Forecasters warned that a record-breaking heat wave might pose “risk to life” in the U.K. as sweltering temperatures sparked wildfires and sparked weather alerts in numerous European nations. The national weather service of Britain issued the nation’s first-ever “red warning” for extremely high temperatures for Monday and Tuesday, prompting the government to convene a meeting of its emergency committee, known as Cobra, on Saturday.
The Meteorological Office, often known as the Met Office, stated on its website that “it extremely likely that there will be a risk to life, with major disruption to travel, energy supplies, and probably widespread damage to property and infrastructure.” Following the U.K. Health Security Agency’s raising of its heat-health warning from level three to level four, which is equivalent to a national emergency, it happened.
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The Met Office predicted that temperatures in southern England would hit 98.6 degrees Fahrenheit on Friday. Additionally, they might surpass the 101.7 degree mark set by the United Kingdom in July 2019. Because of this, government officials in a nation where homes with air conditioning are uncommon have advised citizens not to use public transit, and several schools have announced that they will hold lessons remotely.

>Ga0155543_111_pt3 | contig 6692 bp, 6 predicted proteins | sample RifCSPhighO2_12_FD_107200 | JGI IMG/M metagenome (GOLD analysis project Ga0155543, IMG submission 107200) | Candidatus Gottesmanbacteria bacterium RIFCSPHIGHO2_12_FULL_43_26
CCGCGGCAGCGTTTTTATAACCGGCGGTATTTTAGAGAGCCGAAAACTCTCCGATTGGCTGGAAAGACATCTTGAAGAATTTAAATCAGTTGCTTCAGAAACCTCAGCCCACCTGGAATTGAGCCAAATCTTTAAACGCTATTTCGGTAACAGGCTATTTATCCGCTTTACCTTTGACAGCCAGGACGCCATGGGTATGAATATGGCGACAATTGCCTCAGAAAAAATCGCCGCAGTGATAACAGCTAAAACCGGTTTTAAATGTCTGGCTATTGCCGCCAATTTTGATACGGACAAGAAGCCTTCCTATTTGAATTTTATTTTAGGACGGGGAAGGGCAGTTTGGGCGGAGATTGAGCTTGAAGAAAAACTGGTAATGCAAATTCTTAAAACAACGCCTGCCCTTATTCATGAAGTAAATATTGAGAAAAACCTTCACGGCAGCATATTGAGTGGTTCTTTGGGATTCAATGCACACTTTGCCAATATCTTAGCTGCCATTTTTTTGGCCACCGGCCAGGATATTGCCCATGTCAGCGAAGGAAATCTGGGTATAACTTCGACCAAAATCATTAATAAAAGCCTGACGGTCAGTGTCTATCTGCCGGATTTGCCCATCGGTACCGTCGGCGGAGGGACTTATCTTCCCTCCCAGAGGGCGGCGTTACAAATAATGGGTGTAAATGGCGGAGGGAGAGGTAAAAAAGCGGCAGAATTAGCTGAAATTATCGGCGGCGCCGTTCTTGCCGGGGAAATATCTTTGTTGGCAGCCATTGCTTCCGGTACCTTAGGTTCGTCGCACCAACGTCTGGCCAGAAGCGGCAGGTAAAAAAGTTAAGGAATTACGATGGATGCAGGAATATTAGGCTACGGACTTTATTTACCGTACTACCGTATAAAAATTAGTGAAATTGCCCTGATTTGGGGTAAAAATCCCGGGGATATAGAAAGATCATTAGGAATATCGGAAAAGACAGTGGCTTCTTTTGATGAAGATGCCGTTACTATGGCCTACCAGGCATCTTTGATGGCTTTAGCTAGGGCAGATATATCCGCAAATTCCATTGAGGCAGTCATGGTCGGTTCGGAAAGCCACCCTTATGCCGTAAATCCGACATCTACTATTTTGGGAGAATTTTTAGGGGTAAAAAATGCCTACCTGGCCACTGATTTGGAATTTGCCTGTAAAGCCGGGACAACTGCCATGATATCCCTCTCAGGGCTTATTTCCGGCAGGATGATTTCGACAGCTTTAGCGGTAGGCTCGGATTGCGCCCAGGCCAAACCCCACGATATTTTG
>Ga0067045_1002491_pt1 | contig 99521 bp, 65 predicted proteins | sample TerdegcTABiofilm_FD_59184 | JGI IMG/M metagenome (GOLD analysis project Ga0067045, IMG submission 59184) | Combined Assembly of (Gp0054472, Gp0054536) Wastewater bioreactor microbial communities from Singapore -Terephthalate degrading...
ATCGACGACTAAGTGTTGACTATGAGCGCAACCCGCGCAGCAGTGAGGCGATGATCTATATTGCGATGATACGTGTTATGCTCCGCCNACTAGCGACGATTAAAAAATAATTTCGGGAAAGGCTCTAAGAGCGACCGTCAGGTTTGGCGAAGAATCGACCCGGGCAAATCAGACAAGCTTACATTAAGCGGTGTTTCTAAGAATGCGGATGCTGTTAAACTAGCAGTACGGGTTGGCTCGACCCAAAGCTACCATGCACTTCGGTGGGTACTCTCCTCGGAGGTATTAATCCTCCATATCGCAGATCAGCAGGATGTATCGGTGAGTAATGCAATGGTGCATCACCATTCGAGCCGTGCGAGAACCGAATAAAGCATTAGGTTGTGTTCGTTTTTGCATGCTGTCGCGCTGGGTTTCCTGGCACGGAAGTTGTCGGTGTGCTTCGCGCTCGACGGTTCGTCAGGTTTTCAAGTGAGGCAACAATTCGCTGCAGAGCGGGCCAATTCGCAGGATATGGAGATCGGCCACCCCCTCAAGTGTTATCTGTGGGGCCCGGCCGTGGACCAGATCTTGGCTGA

According to long-range climate estimates by 2040, temperatures in major British cities like London and Manchester are expected to be reached. Nearly 104 degree highs are anticipated. Parts of France and Spain are also expected to experience sweltering heat, with a high of 107.6 degrees expected on Monday. Wildfires in the Bordeaux region of southwest France have caused 12,200 people to leave their homes, according to a statement released on Saturday by the local government for the Gironde Department.
Since Tuesday, two fires have scorched 25,000 acres of land, including woodlands south of the French resort town of Arcachon. Nearly 1,200 firemen and four specialised planes are attempting to put out the fires. Even though one of the fires had been mostly put out, the department warned that greater temperatures and strong winds this weekend would make things more difficult for firefighters.